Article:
Cummings naively treats the British influence in Ireland as completely benign. A beaten up solider stands between two monsters, one of which is wearing a t-shirt called “Ulster Catholics”, the other called “Ulster Protestants”. They run for each other, as the soldier, more diminutive in presence and, in case we didn’t know his nationality, sports a Union Jack on his forehead. Over his head towers a plethora of miscellany – socks, broken bottles and rocks – again, the two warring factions are apelike, bestial and violent in nature. The caption underneath reads “How marvellous it would be if they DID knock each other insensible!”. Thus, the patronising and condescending nature of the cartoon asserts itself more. “The implication underlying both cartoons is that the irrational nature of the Irish question can only be explained through some form of racial madness.”
Indeed, the racial implications, coupled with the inability, or reluctance to try and articulate and represent the complexities of the Irish situation in an easily digestible format, assists in depriving Ireland of a voice – of seeing Ireland and the Irish as a colonised island, once more exacerbating catholic (and protestant – the shifting of parliament to Westminster had the effect of causing offence to both Unionists and building support in working class catholic areas for the I.R.A.) tensions; furthermore adding support to the notion that Britain was indeed an occupying force in Ireland, and that the only means from which the British could be removed from Ireland was through paramilitary force.
Cummings later said that the IRA’s violence “make them look like apes – though that’s rather hard luck on the apes.” Of course, Cummings views on the IRA, their uses of violence and barbarism would never be particularly popular, but Cummings doesn’t even try to consider their opinions, and lowers himself instead to racial stereotyping and bigotry.
The cartoon by Cummings is rendered especially naïve by the events of ‘Bloody Sunday’. Of course, this stereotype has been resurrected many times since the 18th century, but, during Victorian times something in particular happened to the representation of the Irishman. According to Douglas, R., et al.: “The equation between militant Irish nationalism and a savage bestial nature achieved its apogee […] in the Punch cartoons of the Victorian era.” And this bestial nature was resurrected whenever war or conflict required an easily categorised and common enemy.
Certainly the most politically controversial cartoon drawn during the Anglo-Irish conflict was “The Irish” by JAK, for the Evening Standard on 29 October 1982. In it, a bystander is seen looking at an enormous billboard poster. It says: “Emerald Isle snuff movies present the ultimate in psychopathic horror”, then in enormous letters underneath, “The Irish”. The image seems designed to both shock and to reinforce the traditional stereotype of the Irish as bestial and bloodthirsty. A horde of Irish stereotypes, bloated and bestial, wielding daggers, drills, dynamite, saws and other crude forms of weaponry all fight in a orgiastic frenzy over a hill of graves. The caption underneath on the poster says: “Featuring the I.R.A., I.N.L.A., U.D.F., P.F.F., U.D.A., etc. etc.”.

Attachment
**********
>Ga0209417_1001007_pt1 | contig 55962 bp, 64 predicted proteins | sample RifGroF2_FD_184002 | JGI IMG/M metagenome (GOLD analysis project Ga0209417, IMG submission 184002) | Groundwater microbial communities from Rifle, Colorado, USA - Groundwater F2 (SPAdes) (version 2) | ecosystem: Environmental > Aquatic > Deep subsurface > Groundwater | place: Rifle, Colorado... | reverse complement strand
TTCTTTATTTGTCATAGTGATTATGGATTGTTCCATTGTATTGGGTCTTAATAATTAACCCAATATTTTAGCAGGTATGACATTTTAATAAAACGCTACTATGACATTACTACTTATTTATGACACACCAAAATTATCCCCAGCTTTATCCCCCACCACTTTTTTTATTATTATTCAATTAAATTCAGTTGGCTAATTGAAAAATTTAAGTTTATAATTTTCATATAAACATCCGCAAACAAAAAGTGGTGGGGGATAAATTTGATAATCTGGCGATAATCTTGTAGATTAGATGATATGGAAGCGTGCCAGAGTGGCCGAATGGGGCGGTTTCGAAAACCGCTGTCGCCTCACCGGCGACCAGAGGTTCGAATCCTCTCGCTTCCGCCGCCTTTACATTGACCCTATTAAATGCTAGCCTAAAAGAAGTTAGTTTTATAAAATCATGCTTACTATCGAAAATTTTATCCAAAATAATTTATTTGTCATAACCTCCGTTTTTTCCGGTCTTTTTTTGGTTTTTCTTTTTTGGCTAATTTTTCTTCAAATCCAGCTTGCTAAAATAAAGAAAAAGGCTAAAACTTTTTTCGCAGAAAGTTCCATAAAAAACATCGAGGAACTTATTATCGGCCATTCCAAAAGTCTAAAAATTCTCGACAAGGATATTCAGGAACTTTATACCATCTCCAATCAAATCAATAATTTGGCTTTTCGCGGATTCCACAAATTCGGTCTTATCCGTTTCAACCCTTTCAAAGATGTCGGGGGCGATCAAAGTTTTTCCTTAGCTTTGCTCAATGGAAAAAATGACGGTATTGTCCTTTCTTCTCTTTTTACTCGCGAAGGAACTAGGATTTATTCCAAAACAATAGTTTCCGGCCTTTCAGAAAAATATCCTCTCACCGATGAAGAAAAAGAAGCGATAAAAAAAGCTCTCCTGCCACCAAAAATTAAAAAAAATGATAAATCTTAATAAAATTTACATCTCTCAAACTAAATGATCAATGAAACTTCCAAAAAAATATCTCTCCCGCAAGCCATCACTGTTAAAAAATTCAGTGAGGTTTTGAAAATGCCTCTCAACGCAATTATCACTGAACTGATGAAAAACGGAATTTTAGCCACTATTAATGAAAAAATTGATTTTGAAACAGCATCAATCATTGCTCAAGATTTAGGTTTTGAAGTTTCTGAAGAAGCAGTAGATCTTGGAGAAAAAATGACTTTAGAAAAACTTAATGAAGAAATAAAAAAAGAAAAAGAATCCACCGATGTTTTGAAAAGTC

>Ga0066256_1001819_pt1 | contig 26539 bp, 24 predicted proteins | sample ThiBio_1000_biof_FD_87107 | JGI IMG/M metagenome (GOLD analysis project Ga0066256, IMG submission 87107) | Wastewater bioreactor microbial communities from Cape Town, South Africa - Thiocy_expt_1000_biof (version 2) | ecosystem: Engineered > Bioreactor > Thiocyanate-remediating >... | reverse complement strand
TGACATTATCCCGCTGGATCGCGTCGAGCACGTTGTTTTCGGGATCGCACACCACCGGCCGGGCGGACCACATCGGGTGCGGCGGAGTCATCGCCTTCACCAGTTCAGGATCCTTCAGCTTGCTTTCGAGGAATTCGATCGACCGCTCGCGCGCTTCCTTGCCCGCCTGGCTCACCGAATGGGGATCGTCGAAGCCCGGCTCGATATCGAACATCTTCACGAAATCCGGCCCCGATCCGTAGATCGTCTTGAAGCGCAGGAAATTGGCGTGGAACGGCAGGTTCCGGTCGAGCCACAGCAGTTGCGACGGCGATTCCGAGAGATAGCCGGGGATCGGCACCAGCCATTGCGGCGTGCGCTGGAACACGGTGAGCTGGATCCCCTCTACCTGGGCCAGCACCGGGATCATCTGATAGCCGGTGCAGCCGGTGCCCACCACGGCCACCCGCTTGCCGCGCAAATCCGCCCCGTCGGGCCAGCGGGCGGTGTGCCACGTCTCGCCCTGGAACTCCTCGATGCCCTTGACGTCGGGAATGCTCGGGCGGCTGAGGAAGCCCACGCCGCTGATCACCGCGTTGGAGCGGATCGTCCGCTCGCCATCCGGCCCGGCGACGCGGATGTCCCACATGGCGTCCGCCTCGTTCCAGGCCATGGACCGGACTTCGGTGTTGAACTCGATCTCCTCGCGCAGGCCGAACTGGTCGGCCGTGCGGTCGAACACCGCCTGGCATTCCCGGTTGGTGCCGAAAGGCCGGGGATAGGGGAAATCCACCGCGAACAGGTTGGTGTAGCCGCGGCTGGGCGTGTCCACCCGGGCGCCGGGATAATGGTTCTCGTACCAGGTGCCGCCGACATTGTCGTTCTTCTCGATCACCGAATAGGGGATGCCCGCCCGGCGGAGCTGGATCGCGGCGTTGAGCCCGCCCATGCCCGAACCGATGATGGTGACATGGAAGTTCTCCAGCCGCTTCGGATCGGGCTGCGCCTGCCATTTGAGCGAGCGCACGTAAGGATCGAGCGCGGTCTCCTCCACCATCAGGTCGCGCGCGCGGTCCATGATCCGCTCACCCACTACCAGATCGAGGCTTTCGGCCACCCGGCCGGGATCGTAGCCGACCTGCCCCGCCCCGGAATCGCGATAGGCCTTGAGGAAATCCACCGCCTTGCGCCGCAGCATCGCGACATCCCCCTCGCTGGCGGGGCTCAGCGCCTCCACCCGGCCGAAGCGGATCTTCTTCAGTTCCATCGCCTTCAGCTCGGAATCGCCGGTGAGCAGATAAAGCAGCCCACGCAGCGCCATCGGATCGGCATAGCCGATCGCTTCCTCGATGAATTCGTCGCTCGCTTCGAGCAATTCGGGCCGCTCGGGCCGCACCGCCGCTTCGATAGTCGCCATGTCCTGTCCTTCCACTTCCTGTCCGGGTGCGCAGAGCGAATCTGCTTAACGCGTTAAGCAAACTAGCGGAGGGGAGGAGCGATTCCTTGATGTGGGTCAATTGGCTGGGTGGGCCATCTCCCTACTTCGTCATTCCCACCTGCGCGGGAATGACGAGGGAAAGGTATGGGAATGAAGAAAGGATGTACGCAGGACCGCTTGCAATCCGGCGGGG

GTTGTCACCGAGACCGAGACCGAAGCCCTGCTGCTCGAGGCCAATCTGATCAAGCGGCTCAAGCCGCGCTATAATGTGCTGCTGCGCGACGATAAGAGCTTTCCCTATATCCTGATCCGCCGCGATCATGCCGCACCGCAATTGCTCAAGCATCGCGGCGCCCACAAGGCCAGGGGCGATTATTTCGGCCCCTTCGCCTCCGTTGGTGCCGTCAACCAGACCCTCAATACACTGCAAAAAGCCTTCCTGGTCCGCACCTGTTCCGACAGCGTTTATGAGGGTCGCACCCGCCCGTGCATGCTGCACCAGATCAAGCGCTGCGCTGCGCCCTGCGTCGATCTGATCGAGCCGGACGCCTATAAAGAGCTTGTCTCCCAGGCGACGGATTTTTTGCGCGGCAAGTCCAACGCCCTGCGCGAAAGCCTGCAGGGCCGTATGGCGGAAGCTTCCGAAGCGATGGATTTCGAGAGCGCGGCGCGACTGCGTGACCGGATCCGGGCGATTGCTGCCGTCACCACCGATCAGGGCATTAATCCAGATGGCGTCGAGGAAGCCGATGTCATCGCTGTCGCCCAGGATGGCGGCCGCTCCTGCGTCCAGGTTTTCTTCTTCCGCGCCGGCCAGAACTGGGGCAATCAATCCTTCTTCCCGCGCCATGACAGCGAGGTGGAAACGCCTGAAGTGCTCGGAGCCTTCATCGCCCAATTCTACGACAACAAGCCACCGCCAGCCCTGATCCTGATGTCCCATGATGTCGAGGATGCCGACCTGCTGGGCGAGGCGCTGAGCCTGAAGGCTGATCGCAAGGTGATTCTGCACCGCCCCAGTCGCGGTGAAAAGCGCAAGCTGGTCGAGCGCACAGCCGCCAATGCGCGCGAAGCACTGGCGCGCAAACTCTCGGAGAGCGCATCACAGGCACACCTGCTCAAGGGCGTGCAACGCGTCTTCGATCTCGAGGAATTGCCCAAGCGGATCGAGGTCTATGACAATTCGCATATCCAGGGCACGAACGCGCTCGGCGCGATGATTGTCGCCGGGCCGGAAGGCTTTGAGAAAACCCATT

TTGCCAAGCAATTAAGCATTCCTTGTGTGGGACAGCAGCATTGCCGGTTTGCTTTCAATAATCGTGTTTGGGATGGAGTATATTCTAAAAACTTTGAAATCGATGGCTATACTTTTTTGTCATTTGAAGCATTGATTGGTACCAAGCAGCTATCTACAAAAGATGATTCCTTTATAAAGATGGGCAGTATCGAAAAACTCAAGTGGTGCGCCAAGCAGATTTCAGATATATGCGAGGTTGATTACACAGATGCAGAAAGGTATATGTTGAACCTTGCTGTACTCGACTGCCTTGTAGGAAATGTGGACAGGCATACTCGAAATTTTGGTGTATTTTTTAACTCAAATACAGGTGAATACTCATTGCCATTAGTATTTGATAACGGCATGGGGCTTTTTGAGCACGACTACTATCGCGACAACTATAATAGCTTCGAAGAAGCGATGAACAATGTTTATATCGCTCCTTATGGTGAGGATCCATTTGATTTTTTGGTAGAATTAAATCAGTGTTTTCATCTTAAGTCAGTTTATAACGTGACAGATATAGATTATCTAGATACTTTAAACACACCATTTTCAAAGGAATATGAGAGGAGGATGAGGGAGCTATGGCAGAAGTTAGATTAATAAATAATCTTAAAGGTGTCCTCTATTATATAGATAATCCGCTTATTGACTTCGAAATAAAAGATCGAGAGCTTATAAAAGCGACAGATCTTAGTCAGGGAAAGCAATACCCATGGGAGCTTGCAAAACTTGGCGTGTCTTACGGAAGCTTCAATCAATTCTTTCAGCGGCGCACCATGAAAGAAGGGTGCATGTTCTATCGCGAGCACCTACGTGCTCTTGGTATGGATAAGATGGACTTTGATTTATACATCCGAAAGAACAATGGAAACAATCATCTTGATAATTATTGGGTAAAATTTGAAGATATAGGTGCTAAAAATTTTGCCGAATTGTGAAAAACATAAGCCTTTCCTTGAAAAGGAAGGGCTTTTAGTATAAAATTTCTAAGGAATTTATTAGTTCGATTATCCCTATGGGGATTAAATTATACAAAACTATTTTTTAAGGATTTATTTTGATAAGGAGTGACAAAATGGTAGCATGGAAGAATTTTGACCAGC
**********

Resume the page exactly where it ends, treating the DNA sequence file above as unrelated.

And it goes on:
Thus, every political group of every political persuasion is placed under the same violent and caricatured image of Irish barbarity. It is apparent that the cartoon would be controversial. “’The Irish’, featuring a cast of degenerate nationalist and loyalist paramilitaries, whose initials appear at the bottom of the poster. Not only is there no attempt to explain Irish political complexities or distinguish between different paramilitary groups, the cartoonist irresponsibly homogenises the Irish as a race of psychopathic monsters who delight in violence and bloodshed.” The political reaction to this cartoon had far-reaching implications, and the Evening Standard had advertising money cut from London Council, then headed by Ken Livingstone, if a full apology wasn’t issued, which wasn’t.
It is apparent that the power of the cartoon to shock and to provoke resonates profoundly through political circles, certainly as regards the more overtly racist images of Irish paramilitary groups, that depict an Irish nation that is both stupid, confused, poor and drawn genetically to acts of barbarity and violence. “One notable feature of some British cartoons about the troubles is their tendency to resurrect the simian stereotype to present a view of republican and loyalist paramilitaries as sub-human psychopaths, a feature which merely served to perpetuate British ignorance and misunderstanding of the complex nature of the conflict.”